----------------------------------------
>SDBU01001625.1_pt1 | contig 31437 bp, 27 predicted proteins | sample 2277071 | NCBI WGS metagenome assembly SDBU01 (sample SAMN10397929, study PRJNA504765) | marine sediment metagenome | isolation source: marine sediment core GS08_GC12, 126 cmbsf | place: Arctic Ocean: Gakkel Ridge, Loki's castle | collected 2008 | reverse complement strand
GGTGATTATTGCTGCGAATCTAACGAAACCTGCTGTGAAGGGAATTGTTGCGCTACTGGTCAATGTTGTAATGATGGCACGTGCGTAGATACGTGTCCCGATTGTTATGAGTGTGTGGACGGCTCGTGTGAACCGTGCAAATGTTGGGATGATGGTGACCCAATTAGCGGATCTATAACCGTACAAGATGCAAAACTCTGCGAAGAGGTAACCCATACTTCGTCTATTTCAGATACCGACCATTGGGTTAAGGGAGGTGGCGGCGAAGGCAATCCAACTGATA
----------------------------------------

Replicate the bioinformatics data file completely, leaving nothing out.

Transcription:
>SDBU01001625.1_pt1 | contig 31437 bp, 27 predicted proteins | sample 2277071 | NCBI WGS metagenome assembly SDBU01 (sample SAMN10397929, study PRJNA504765) | marine sediment metagenome | isolation source: marine sediment core GS08_GC12, 126 cmbsf | place: Arctic Ocean: Gakkel Ridge, Loki's castle | collected 2008 | reverse complement strand
GGTGATTATTGCTGCGAATCTAACGAAACCTGCTGTGAAGGGAATTGTTGCGCTACTGGTCAATGTTGTAATGATGGCACGTGCGTAGATACGTGTCCCGATTGTTATGAGTGTGTGGACGGCTCGTGTGAACCGTGCAAATGTTGGGATGATGGTGACCCAATTAGCGGATCTATAACCGTACAAGATGCAAAACTCTGCGAAGAGGTAACCCATACTTCGTCTATTTCAGATACCGACCATTGGGTTAAGGGAGGTGGCGGCGAAGGCAATCCAACTGATA